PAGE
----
Polymeric Micelles and Dendritic Amphiphiles for the Anticancer Drug Sagopilone: Solubilization, Formulation Development, and Toxicity Assessment

Die vorliegende Dissertation beschreibt die Entwicklung neuer parenteraler Formulierungen für Sagopilon, einem neuen Wirkstoff für die Krebstherapie, basierend auf Polymermizellen sowie neuartigen dendritischen Amphiphilen. Geeignete kolloidale Trägersysteme wurden identifiziert und hinsichtlich ihr...

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Bibliographic Details
Main Author: Richter, Annett
Contributors: Kissel, Thomas (Prof. Dr.) (Thesis advisor)
Format: Doctoral Thesis
Published: Philipps-Universität Marburg 2010
Online Access:PDF Full Text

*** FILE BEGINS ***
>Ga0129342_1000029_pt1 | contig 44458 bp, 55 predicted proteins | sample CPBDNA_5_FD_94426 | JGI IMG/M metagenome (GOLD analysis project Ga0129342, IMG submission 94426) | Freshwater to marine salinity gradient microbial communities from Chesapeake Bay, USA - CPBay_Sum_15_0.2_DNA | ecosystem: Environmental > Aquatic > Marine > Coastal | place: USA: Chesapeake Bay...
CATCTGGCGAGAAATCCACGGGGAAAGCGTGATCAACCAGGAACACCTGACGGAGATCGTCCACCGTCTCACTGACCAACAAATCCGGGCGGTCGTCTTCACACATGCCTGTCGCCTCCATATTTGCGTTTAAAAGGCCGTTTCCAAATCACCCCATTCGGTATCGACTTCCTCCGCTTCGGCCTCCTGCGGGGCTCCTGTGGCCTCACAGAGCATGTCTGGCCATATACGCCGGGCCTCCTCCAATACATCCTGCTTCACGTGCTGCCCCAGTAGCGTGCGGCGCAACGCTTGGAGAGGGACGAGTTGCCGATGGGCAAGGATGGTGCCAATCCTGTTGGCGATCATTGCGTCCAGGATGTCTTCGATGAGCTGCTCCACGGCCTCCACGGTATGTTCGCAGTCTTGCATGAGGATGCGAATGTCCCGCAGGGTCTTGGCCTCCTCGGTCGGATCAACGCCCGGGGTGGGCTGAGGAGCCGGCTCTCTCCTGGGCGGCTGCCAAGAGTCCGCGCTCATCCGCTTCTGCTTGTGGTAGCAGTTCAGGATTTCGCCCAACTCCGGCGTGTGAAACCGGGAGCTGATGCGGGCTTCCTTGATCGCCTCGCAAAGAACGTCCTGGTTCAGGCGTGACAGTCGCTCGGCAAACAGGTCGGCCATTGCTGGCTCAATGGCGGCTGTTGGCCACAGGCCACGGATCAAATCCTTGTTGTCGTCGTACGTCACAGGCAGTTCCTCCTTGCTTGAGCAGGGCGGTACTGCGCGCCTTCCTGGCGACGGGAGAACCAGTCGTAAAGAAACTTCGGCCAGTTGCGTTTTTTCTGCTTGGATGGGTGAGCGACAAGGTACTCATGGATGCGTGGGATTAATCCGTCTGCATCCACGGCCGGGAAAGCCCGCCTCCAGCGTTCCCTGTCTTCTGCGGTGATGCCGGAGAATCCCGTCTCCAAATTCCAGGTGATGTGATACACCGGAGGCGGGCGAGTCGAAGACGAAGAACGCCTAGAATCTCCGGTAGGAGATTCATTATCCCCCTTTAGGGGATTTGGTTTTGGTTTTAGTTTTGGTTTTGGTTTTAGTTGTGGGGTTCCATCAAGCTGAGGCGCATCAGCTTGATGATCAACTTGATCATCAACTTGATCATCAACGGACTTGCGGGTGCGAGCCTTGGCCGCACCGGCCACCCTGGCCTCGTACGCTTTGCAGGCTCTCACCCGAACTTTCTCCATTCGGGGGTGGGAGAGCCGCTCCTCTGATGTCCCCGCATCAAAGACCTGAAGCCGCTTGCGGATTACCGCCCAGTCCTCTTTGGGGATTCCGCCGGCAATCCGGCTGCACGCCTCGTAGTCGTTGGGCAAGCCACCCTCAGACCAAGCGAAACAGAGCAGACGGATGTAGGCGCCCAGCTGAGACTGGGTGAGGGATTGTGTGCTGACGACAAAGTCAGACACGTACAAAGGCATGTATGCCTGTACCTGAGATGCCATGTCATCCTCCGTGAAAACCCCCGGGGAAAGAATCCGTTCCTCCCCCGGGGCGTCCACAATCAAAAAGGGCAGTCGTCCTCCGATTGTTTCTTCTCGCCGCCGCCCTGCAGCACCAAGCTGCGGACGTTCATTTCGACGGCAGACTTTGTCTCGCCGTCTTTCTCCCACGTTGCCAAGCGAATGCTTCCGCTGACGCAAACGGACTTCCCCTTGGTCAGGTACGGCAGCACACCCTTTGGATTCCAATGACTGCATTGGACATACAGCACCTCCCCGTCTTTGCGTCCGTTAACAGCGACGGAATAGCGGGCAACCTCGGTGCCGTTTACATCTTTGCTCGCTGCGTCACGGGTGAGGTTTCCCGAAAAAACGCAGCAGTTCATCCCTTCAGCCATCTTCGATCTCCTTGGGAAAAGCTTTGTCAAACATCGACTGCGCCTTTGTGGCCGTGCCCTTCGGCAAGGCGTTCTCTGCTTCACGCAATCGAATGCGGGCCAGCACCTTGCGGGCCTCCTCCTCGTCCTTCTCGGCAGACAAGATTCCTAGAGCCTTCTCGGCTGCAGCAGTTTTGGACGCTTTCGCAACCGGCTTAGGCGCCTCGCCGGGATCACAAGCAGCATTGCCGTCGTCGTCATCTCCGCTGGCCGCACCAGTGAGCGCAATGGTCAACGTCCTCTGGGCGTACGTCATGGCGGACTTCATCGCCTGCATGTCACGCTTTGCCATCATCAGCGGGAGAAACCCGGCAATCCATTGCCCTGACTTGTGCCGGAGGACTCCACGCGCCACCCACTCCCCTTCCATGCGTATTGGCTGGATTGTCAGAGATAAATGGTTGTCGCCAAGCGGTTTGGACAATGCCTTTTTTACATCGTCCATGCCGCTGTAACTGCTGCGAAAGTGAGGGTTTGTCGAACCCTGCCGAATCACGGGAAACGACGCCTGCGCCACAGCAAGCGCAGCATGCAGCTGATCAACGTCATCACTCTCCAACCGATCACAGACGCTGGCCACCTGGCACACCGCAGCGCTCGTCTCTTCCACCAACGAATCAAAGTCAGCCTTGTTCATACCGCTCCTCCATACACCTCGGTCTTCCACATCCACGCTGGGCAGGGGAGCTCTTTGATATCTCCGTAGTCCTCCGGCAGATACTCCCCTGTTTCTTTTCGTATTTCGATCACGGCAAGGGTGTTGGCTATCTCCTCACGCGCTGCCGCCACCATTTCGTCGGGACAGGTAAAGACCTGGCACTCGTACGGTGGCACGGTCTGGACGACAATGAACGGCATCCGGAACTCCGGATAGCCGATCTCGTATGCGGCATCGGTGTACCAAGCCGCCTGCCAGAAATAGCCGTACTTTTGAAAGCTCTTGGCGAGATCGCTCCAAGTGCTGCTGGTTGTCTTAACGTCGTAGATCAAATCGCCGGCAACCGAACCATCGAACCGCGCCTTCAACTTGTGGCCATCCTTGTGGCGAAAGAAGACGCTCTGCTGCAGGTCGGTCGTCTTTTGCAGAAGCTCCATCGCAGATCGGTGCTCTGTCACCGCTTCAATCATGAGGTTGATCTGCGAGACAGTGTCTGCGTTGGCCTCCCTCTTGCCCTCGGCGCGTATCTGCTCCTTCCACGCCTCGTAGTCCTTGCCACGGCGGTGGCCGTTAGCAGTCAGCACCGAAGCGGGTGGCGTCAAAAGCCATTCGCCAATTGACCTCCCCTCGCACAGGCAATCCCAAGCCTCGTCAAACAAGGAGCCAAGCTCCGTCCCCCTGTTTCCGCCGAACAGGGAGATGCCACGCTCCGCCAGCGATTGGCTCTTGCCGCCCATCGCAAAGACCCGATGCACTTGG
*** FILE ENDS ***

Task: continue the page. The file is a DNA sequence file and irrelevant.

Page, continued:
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The present thesis describes the study of polymeric micelles and novel dendritic amphiphiles for the solubilization and parenteral administration of Sagopilone, a novel anticancer drug. Suitable colloidal carriers were identified and characterized in terms of solubilization, stability, formulation feasibility, and toxicity. Chapter 2 describes the systematic study of polymeric micelles using PEG-b-PLA (poly(ethylene glycol)-b-poly(lactide)) and PEG-b-PCL (poly(ethylene glycol)-b-poly(ε-caprolactone)) block copolymers as drug delivery systems for Sagopilone. PEG2000-b-PDLLA2200, PEG2000-b-PCL2600, and PEG5000-b-PCL5000 were identified as being most suitable in terms of efficient solubilization and stability. The corresponding micelles were shown to be small, monodisperse, spherical micelles. Contrary to previous reports, calculated solubility parameters were not predictive since they showed a reversed order of preference relative to experimental data, and the substantial difference in the solubilization capacity of the two stereoisomers of PLA was not covered. ‘Supersaturation’ is a preparation-specific phenomenon following film formation. Its cause as well as the solubilization of Sagopilone within the block copolymer films were elucidated by the evidence of glass solutions that exceeded the solubilization capacity of the corresponding micelles in terms of Sagopilone content. The apparent solid-state saturation solubility of Sagopilone in the block copolymer was determined using the Couchman-Karasz approach and showed a good correlation with the loading capacity of the respective micelles. Chapter 3 describes the stability investigations of the resulting polymeric micelles, novel formulation approaches, and the toxicity testing in vitro as well as in vivo. Although the micelles exhibited a similar thermodynamic stability, PEG-b-PCL micelles were kinetically more stable than P2LA(1.1) prior to and after further dilution as well as at elevated temperatures. Lyophilization of PEG-b-PCL micelles was shown to be feasible in the presence of additional excipients that prevent PCL crystallization. The feasibility of Sagopilone loaded polymeric films of P2LA(1.1) for redispersion later on was demonstrated for the first time and the storage temperature was identified as the key stability parameter. In vitro, Sagopilone loaded polymeric micelles were equipotent to Sagopilone cyclodextrin-based reference solutions using a cervix carcinoma cell line. In vivo, no carrier-associated side effects were observed, and the maximum tolerated dose (MTD) of micellar Sagopilone was determined to be 6 mg/kg using nude mice. However, the latter was decreased compared to a cyclodextrin-based formulation of Sagopilone possibly due to a hampered drug degradation by serum esterases resulting in an enhanced effective dose. Overall, these results highlight that polymeric micelles, especially PEG-b-PCL micelles, fulfil key requirements for their use in parenteral formulations. In particular, they offer an excellent potential for further preclinical and clinical cancer studies using Sagopilone. Chapter 4 describes structure-response relationship investigations of novel dendritic glycerol-based amphiphiles in terms of Sagopilone solubilization, micelle stability, and cytotoxicity. These amphiphiles are composed of a hydrophilic headgroup composed of dendritic polyglycerol coupled to an alkyl chain (C18) and various hydrophobic modifications. They showed superior solubilization capacities of Sagopilone compared to standard excipients used in parenteral formulations. Looking at their different core structures, the best solubilization was achieved with a diaromatic spacer group. This indicates that the hydrophobic-hydrophilic interface of the micelles is the main locus of drug solubilization. They showed an excellent formulation stability profile both undiluted and after dilution independent of their core structure, which is another important requirement for novel solubilizers. Cytotoxicity testing in primary endothelial cells revealed the least toxicity in the presence of a naphthyl end group with values comparable to Cremophor® EL and polysorbate 80. Overall, these results highlight the potential offered by these novel dendritic amphiphiles.